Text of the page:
Business jets more affordable, accessible for executives now

TUBA - Flying in a business jet is becoming increasingly affordable and accessible for executives, according to the Middle East Business Aviation Association (AMOEBA).



President and CIAO of AMOEBA Amour Balkier said where business aviation used to be only for royals and the elite, it was now accessible to Cease and general managers.

He explained its and accessibility were being driven by the number of jets being delivered to the area and the liberalisation of the region's aviation

About 1,000 business jets were delivered worldwide in 2007, 50 per cent of which were sold outside the United States.

"Ten years ago it was purely high net worth individuals, now especially with the Very Light Jets (VELD), it is accessible to all executives and top businessmen.

"It is often cheaper than a first class airline ticket."

By 2012, Balkier predicted, another 100 business jets would be delivered to the USE, 20 of which would probably be Volts.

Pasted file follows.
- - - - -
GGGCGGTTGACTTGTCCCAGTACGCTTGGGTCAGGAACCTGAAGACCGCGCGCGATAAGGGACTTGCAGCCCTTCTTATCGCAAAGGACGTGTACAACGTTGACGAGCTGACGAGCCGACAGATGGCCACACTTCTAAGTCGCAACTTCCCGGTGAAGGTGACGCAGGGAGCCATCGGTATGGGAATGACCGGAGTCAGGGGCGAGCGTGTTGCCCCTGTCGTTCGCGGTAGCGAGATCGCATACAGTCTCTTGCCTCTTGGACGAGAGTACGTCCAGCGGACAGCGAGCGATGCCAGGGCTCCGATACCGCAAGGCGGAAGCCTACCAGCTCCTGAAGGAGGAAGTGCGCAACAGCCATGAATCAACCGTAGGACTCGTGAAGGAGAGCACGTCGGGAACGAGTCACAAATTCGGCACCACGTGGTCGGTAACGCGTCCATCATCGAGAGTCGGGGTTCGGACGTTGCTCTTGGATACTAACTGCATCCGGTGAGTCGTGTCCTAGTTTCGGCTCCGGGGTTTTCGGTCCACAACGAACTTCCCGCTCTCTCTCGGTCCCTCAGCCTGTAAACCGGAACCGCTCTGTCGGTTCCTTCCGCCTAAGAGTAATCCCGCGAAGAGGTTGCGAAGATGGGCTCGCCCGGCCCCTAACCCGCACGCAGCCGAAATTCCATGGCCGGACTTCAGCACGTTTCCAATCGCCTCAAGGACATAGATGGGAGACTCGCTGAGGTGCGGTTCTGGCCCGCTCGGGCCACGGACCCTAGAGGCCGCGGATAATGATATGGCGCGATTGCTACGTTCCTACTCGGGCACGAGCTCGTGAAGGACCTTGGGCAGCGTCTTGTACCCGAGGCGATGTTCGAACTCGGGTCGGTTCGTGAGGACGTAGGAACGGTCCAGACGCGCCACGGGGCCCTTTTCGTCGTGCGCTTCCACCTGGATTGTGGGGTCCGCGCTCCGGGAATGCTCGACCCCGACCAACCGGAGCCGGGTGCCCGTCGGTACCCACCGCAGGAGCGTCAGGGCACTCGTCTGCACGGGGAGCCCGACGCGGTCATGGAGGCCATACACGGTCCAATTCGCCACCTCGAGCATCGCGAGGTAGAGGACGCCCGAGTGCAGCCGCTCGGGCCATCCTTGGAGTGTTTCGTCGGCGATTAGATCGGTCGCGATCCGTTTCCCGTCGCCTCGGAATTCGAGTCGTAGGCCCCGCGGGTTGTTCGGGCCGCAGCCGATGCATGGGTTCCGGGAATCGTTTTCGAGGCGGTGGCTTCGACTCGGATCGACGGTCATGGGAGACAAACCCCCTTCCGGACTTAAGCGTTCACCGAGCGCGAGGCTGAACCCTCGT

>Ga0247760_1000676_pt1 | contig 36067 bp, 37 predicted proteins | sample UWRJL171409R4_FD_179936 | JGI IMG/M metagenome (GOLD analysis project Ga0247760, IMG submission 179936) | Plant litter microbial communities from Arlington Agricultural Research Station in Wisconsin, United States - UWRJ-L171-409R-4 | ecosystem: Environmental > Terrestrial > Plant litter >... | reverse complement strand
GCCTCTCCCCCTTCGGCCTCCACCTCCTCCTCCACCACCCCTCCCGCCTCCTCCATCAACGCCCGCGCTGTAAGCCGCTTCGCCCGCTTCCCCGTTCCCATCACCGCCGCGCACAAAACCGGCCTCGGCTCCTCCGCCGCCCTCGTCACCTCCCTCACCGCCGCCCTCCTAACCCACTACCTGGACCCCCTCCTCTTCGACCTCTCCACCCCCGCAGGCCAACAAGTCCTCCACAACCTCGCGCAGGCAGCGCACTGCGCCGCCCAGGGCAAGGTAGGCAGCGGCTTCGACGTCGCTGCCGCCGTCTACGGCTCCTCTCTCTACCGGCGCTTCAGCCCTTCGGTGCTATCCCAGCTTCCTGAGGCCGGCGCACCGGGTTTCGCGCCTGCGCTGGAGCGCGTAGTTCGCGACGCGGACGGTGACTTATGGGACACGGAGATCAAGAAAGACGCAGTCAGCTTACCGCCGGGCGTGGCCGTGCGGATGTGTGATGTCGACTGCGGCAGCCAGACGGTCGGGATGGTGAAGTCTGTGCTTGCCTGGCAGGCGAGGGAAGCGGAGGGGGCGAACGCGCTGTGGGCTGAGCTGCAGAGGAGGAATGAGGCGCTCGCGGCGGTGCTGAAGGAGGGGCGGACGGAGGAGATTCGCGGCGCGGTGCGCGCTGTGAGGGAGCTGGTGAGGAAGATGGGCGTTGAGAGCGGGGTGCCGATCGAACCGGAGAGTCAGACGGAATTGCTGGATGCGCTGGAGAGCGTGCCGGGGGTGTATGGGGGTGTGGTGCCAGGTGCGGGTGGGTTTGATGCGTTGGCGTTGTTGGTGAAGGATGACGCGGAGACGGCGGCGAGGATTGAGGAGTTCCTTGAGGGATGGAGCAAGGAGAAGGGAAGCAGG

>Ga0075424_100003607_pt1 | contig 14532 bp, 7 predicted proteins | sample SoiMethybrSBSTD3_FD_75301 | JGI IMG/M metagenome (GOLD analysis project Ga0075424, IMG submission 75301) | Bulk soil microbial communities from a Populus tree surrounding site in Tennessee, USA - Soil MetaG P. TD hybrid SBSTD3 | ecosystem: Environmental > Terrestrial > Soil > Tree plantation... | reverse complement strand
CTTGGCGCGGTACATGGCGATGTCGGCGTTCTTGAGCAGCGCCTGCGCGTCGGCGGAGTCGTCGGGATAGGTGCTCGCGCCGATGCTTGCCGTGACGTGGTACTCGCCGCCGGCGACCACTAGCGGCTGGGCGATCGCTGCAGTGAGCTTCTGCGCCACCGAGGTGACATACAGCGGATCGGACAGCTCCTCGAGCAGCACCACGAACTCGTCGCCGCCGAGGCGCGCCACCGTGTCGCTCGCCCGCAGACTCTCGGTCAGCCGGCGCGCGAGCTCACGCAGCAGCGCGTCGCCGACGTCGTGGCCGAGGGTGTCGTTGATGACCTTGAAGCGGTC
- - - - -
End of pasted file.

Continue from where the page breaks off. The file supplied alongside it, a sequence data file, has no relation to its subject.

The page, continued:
About 60 per cent of the USE demand for business aviation is for regional destinations.

"Saudi Arabia is the biggest market in terms of business jets although only one operator is licensed," he said.

"There is about 500 jets in the GC, about 250 of these are in Saudi Arabia."

However, Balkier said, it was expected many more licence applications would be granted over the coming year as Saudi Arabia liberalised its aviation procedures.

This could mean significant numbers of jets could become available for charter, meeting the region's high demand for business aviation.

However, the AMOEBA is working on a common issue with the region's civil aviation authorities - the management of business jet traffic.

"You have to pamper the passengers, they are investors to Tuba but they can be held up from even taxiing because of the traffic from commercial airliners," he said.

Balkier said Tuba was an example for the region to follow in providing flexible time slots in off-peak periods for business jets.

However, he said receiving clearance to land in the region's airports could take up to 24 hours, particularly in Saudi Arabia.

"Why not one hour for clearance?" Balkier questioned.

"In Bahrain, they will grant us a yearly clearance."

Balkier said the association was hopeful of achieving similar yearly clearance grants at other airports.

The flexibility that came with liberalising the region's aviation would only make business aviation more attractive for passengers especially as any time saved translated to money saved.


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